Not Every 2015 Toyota Tundra Tows 10,500 lbs
Quite often, we come across information/photos on forums or Facebook showing dangerously overloaded Toyota Tundra trucks with mis-informed comments like: “it can tow 10,500 lbs., you should be fine with the 30-foot trailer loaded with concrete blocks, a backhoe and an ATV in the bed to boot.” While we try to offer accurate information, towing remains one of the least understood topics in full-size trucks. Here is some basic information.
One of the first things people don’t understand is exactly what their truck will tow. Many see the commercials saying Toyota Tundra trucks can tow 10,500 lbs. and they think this applies to all Toyota trucks. Newsflash, it doesn’t. The 10,500 lbs. you see and hear only applies to a specific truck setup. This chart explains more:
|Engine||Axle Ratio||GVWR||Payload||Max. Trailer Weight Rating|
|4.6L V8 Double Cab, Standard Bed 2WD||3.91||6700||1605||6800|
|5.7L V8 Regular Cab, Standard Bed 2WD||4.30||7000||2080||10500|
|5.7L V8 Double Cab, Standard Bed 2WD||4.30||6900||1680||10200|
Before you start throwing Toyota under the bus for misleading consumers, realize all trucks manufactures do this. For example, Ram says they own the towing title with a maximum towing of 30,000 lbs. in a 3500. However, this is a regular cab truck with a 4.10 rear ratio, 2WD and a dual rear wheel. Once you switch any of these items, the tow rating drops, often quite substantially. A Ram 3500 with a 6.7L Cummins diesel, 3.42 rear ratio, 4WD and single-rear wheel has a maximum tow rating of 17,050 lbs. This is quite a difference. If you bought a Ram 3500 because you saw a commercial stating it can tow 30,000 only to discover the truck you chose was 13,000 lbs. short, you would be pretty upset. Or, and likely more accurate, you wouldn’t take the time to research your specific truck’s towing capacity.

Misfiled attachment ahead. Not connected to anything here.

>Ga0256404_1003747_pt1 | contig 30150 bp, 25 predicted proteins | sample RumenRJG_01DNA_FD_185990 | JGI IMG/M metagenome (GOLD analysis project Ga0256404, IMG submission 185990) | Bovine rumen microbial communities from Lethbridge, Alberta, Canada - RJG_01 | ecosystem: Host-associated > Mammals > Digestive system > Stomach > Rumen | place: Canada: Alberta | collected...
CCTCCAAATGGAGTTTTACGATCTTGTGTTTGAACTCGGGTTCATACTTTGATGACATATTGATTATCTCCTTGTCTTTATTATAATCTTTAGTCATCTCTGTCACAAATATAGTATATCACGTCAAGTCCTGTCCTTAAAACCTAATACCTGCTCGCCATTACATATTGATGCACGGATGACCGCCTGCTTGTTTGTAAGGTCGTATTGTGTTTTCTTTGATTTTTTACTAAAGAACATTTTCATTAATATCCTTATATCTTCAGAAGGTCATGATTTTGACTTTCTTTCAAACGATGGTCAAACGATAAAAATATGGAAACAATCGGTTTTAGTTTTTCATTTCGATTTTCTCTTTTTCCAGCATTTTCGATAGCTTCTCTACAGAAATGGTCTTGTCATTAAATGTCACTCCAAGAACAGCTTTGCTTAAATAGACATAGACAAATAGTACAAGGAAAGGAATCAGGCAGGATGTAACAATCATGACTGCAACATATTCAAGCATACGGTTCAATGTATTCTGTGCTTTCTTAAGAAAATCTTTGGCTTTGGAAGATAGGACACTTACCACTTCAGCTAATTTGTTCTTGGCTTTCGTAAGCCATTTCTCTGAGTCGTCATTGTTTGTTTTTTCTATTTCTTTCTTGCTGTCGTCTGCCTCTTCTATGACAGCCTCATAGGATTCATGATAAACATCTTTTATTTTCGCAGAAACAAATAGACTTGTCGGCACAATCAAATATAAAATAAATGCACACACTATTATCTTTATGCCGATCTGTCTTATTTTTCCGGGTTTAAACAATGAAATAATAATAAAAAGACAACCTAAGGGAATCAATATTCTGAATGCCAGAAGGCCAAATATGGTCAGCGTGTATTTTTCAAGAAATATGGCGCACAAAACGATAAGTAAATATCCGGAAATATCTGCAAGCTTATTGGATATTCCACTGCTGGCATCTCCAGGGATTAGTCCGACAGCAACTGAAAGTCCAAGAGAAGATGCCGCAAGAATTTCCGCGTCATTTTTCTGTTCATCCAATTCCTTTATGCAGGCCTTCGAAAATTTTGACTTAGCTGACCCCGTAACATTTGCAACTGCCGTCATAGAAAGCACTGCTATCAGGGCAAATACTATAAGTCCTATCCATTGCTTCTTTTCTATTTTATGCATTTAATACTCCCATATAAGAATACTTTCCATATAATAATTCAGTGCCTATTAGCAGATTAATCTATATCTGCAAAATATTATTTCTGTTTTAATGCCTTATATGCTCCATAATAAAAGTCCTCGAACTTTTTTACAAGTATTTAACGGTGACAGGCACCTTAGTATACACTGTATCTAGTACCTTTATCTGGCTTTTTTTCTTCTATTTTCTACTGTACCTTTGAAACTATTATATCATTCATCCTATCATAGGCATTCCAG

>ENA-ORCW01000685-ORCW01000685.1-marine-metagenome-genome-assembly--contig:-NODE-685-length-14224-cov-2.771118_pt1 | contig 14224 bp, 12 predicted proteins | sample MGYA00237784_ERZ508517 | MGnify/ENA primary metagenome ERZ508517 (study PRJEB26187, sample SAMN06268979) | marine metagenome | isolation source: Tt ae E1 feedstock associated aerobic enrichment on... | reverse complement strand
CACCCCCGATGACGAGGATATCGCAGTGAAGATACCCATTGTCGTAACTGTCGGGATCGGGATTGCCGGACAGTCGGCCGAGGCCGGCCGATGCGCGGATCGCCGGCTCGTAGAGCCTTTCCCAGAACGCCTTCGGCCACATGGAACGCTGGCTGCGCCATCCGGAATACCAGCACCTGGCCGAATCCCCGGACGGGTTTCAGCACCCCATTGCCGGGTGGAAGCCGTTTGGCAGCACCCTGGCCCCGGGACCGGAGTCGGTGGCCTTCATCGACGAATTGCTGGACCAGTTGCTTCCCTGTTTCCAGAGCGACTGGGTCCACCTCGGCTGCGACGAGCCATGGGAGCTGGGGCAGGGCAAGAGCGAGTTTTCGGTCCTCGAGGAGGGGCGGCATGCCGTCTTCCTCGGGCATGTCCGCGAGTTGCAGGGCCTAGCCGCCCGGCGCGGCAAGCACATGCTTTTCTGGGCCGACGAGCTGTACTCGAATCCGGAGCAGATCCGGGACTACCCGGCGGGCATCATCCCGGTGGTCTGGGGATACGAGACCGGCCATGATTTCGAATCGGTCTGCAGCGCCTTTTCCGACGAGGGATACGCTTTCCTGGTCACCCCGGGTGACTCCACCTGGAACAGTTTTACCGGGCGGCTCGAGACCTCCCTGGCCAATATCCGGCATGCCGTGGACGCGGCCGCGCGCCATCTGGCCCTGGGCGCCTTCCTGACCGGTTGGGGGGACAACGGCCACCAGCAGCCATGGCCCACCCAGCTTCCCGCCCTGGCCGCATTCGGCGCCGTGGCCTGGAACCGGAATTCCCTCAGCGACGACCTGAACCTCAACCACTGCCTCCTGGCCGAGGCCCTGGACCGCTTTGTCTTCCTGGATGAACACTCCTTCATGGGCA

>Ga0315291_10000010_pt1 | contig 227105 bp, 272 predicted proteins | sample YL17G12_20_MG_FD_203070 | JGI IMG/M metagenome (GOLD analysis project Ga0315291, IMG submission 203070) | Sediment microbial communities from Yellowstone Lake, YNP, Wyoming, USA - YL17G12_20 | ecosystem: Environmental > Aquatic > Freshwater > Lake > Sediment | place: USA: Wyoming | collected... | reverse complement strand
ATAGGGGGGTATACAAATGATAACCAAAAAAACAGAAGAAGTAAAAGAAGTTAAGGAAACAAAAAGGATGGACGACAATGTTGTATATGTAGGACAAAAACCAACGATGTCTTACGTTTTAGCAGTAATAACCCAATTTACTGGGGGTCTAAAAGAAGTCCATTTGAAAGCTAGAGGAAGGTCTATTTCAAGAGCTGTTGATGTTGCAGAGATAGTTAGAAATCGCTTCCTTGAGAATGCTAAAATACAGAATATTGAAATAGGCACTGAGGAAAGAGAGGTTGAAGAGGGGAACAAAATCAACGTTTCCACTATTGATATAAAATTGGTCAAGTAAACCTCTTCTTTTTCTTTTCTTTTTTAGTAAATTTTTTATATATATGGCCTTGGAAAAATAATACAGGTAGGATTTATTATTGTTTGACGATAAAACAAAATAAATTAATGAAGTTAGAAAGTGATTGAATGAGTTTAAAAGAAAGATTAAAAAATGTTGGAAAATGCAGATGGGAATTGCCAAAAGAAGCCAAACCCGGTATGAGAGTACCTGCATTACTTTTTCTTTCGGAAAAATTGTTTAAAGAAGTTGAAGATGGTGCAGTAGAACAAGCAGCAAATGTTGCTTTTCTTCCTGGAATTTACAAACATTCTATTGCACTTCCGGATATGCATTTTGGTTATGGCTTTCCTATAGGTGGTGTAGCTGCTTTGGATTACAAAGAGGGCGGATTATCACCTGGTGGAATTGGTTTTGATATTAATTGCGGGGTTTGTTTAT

Don’t believe us, click here to see how many different tow and payload ratings there are for the Ram 3500.
Another little understood concept with towing is figuring out the math. There are numbers out their like GVWR, Payload, Towing and GCWR. Can you accurately state what each acronym stands for and what it means? The astute truck guys can, the average guy can’t. Instead, they look at the truck and make statements like, “it is a half-ton, so it should be able to do it.” “That is a big truck, it should tow it easily.” Do those statements lead you to believe they took the time to figure out their payload including cargo and passengers subtracted by their maximum towing? We don’t think so.
The reality is whenever you are towing, you need to take the time to look up what your truck can tow and then subtract the payload (including passengers) to determine if you are within the guidelines. But, that isn’t all. You also need to determine what percentage of your trailer in on the tongue weight and how your load is balanced.
No Truck Can Tow Over 5,000 lbs. Except …
This may seem shocking, but no full-size half-ton, 3/4-ton or 1-ton truck can tow more than 5,000 pounds. What?!? Unless you have a weight distributing hitch.
A weight distributing hitch helps to properly balance the trailer load. All owners manuals and online towing guides from manufactures state that you must have one. Period. If you don’t know what that is, chances are you haven’t been towing properly and if involved in an accident, you can face a civil lawsuit for negligence. That sounds like fun!
We could go on and on about towing and all the different factors involved like using scales, proper use of chains, class ball limits, etc… Check out this towing basics article for more information.
In the end, towing is quite complex and shouldn’t be a “throw on a ball and go” operation. If you don’t take the time to do it right, you are putting yourself and others around you in jeopardy.
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Filed Under: Tundra Towing